How To Write A Song
Specific Purpose: To demonstrate how to write a song.
I. How many of you listen to music? How many of you have thought about what goes into writing a song? The lyrics and music could have been written by one person, or as a collaboration, with two, three, four, or five or more songwriters; it could have been inspired by a true story, or completely made up by the writer; the music could even be sampled from another song with new lyrics on top; it could be about the singer, about someone else, or the world as a whole. There are many ways in which a song can be written, but I am going to try to demystify the process of songwriting by showing you what I do. All it takes to write a song is to have a bit of musical knowledge, do some creative writing and recording, and refine it until you have a song. And I guess that means it does involve some actual work. Hey, I am trying to demystify it. If a song ever does come to you in a vision, then be sure to write it down and let me know how you did it! Until then, this will have to do. This is how I write a song, and I hope it works for you.
Transition: Let's begin with some preparation.
II. Listen and pay attention to songs that you like and music that you don't like; it will build your understanding of what a song is and improve your ability to write a song.
A. Listen to the lyrics: the themes, metaphors, and ideas communicated by a song.
1. If you like the song, ask yourself, "What makes these lyrics so good?"
2. If you don't like the song, ask yourself, "How would I change these lyrics to make it better?"
3. Write down your thoughts and ideas.
B. Listen to the music: the rhythm, the chords, and especially the melody.
1. If you like the song, ask yourself, "What makes the music so good?"
2. If you don't like the song, ask yourself, "How would I change the music to make it better?"
3. Write down your thoughts and ideas.
Transition: Now, let's learn how write a song.
III. There are a few steps involved in the process of writing a song.
A. First, find a place to write in solitude, a pencil and paper, and a tape recorder.
1. I like to use my office, but a good place could be in a bedroom, by a rock formation in the forest, or even in the bathroom - or maybe not in the bathroom, if you live with other people.
2. A number-two pencil and lined notebook paper are recommended.
3. Any means of recording and saving your voice is fine, whether it's a tape recorder, your computer, or your answering machine - or maybe not.
B. Assuming that you have derived sufficient inspiration from listening to lyrics and have an idea for a song, write a word that embodies that idea at the top of a page.
1. For example, I wanted to write a song based on Kelsey Smith, a girl from Kansas who in June 2007 was abducted outside of a Target store, so at the top of a page, I wrote, "Missing Girl."
C. Give yourself ninety seconds to write as fast as you can as many words that you associate with that keyword.
1. In my example, I wrote whatever came to mind, such as "frightening," "spotlights," "all alone," "somebody shivers," beg and pray," "hands and knees," "please," and ""come back home."
D. Circle the list of words that you have written, as they will be a toolkit for constructing the lyrics of your song.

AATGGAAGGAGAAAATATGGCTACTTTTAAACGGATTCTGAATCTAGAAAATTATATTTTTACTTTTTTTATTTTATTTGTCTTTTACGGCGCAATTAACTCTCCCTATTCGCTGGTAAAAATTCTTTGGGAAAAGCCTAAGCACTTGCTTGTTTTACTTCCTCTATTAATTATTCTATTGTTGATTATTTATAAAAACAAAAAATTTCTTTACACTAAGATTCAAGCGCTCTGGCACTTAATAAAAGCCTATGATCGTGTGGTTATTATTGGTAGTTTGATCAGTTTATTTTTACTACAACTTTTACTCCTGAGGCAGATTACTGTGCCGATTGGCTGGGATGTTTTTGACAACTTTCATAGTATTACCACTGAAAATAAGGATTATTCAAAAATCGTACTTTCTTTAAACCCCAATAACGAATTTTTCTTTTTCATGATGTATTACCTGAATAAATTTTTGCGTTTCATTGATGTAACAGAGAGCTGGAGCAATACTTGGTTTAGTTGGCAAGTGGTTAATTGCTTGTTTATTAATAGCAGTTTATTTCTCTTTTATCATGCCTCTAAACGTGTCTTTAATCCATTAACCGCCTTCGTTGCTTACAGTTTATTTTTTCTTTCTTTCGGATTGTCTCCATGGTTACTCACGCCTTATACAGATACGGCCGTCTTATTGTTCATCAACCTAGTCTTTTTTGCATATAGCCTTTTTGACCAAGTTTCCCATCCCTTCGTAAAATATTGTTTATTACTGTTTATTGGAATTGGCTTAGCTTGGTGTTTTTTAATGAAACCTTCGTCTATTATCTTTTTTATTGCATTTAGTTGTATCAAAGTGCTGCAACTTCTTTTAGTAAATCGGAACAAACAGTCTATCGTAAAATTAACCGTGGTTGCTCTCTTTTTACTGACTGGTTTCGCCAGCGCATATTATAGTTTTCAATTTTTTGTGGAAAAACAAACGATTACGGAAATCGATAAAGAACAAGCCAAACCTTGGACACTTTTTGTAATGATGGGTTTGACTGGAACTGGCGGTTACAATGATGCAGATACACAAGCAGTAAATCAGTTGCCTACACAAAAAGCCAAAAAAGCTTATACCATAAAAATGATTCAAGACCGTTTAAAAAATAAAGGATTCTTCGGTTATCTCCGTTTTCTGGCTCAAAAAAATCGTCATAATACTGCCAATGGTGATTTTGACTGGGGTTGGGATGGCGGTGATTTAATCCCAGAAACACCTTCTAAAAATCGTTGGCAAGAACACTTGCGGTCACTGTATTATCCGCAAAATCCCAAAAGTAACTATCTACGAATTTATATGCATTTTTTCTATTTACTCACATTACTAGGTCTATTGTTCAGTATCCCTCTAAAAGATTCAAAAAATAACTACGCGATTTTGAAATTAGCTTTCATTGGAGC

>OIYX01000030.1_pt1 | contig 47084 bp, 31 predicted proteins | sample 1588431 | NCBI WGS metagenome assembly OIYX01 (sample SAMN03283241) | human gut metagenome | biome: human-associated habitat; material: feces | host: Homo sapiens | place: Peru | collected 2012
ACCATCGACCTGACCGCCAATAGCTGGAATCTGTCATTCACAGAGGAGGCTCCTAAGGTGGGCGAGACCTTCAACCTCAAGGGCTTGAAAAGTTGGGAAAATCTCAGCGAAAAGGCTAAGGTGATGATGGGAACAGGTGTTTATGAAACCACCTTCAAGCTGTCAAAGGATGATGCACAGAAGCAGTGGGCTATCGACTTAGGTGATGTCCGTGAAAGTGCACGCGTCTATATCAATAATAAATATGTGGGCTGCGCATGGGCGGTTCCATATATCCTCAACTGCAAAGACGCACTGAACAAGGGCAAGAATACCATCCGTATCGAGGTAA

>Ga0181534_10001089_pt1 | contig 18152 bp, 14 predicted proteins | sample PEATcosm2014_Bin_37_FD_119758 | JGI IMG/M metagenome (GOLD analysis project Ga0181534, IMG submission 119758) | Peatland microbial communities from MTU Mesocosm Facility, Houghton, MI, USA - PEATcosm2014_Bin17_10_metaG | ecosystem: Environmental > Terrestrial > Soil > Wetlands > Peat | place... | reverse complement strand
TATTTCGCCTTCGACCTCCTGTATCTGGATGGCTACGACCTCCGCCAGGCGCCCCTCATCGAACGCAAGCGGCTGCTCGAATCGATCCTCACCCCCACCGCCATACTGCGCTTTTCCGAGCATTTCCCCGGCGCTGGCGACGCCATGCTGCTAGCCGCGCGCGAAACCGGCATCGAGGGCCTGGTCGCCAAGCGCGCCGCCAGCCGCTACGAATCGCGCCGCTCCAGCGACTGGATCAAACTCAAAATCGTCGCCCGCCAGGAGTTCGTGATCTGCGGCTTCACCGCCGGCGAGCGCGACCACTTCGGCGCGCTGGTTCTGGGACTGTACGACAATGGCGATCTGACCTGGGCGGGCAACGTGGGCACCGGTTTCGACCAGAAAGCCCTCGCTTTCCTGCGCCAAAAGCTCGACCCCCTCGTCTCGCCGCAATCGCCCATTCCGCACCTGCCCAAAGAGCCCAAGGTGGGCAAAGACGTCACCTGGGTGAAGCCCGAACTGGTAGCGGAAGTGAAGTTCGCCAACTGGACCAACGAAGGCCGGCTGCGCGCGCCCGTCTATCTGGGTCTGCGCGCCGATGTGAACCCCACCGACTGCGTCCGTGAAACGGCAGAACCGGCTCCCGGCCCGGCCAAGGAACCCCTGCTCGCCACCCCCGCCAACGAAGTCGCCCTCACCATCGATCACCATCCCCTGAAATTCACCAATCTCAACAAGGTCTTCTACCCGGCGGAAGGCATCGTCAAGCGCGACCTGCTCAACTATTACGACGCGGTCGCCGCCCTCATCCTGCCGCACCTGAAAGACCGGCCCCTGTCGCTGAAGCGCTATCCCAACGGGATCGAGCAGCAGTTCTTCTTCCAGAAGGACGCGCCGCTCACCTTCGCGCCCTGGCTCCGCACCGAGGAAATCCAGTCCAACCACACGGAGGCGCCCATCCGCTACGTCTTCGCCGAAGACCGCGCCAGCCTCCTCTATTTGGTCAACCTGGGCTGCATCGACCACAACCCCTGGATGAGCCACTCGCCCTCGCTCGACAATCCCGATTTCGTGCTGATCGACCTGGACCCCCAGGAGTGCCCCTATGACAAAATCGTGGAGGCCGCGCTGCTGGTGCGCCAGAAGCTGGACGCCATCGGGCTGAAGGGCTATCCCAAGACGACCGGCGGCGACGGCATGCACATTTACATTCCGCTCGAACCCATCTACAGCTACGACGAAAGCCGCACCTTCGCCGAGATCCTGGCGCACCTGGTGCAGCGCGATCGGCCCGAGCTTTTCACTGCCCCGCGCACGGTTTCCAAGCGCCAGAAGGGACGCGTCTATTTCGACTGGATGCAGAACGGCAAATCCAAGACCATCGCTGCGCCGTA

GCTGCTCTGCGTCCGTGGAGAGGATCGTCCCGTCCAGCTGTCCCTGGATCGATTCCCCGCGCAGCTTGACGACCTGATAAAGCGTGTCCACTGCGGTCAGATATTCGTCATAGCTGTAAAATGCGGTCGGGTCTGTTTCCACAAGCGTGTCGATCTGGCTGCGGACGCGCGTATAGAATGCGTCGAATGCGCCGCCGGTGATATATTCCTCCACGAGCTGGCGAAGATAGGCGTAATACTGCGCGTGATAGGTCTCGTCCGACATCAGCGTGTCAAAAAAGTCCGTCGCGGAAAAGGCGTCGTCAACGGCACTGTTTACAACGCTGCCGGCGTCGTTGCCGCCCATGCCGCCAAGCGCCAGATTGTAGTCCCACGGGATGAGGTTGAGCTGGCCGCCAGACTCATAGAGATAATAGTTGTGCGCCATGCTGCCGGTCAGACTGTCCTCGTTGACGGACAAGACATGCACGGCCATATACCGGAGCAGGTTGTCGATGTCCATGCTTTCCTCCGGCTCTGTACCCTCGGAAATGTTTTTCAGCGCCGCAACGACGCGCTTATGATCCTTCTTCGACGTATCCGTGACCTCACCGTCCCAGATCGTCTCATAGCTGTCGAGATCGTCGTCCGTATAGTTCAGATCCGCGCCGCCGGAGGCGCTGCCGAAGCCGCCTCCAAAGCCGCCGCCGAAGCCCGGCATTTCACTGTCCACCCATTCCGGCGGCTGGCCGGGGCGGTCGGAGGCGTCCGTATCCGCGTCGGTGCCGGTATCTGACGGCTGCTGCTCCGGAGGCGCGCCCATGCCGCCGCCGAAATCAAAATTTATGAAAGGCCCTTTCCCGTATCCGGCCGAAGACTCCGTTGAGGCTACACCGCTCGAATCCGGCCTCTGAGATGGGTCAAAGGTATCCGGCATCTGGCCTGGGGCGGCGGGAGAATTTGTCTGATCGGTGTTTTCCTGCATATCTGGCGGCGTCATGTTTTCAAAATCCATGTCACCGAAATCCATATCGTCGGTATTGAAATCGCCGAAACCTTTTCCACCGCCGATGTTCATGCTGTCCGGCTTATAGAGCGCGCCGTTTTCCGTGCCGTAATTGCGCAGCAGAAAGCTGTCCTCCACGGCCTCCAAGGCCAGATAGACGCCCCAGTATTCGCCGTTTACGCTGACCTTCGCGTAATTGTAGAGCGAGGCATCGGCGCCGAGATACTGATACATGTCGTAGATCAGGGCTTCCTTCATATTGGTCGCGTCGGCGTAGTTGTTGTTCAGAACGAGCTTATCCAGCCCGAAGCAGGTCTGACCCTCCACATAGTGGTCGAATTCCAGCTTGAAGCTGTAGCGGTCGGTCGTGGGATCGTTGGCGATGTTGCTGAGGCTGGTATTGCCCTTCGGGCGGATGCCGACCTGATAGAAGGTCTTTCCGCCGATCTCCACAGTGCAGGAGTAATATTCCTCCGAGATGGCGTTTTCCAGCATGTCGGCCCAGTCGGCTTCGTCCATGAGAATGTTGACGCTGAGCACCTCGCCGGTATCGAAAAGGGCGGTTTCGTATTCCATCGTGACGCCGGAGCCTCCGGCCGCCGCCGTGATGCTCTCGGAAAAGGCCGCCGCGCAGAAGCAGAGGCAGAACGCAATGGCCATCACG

1. In my example, using these words helped me to write lyrical lines that related to what I originally wanted to write about: the missing girl, Kelsey Smith.
E. Assuming that you have derived sufficient inspiration from listening to music and have an idea for a style of music, begin writing lines based on your musical ideas.
1. In my example, because I had been listening to a song by Wilco, "Spiders," and was inspired by the rhythm, chords, and melody, I started stringing words together that fit both the lyrics and the music "in my head," such as, "spotlights sigh when something is shown/somebody shivers when you're not at home."
F. As you keep writing, more ideas will come to mind and, before you know it, you will have a song.
1. In my example, I initially wrote the song in about 30 minutes.
G. Record your lyric and music ideas by singing them into your recording device.
1. In my example, I recorded my ideas by both reciting a lyric with no melody and humming melodies with no lyrics.
H. You may come back to the song and decide to rewrite and re-record in order to improve on it, and that's not only okay, that's recommended!
1. In my example, I came back to the song after a day or two and revised a few lines, such as changing "spotlight" to "searchlight," and changed the melody around, as well.
Transition: That's how I recommend to write a song.
IV. Today, I tried to demystify the songwriting process by showing you what I have learned. All it took was taking time to listen to music, getting an idea for a song, finding a discreet place to write it, writing a word that represents your song idea at the top of a page, writing some other words really fast below it, and using those words to write and record a song. After I wrote the song, I found out that the girl, Kelsey Smith, had been found murdered. I thought that maybe I should change the song, but changed my mind. It works almost like a time-capsule of that time. I hope that you now understand that the ability to write a song can be something great to have as part of your life. It just takes knowing how to do it, but the most important part is doing it. Thank you for your time.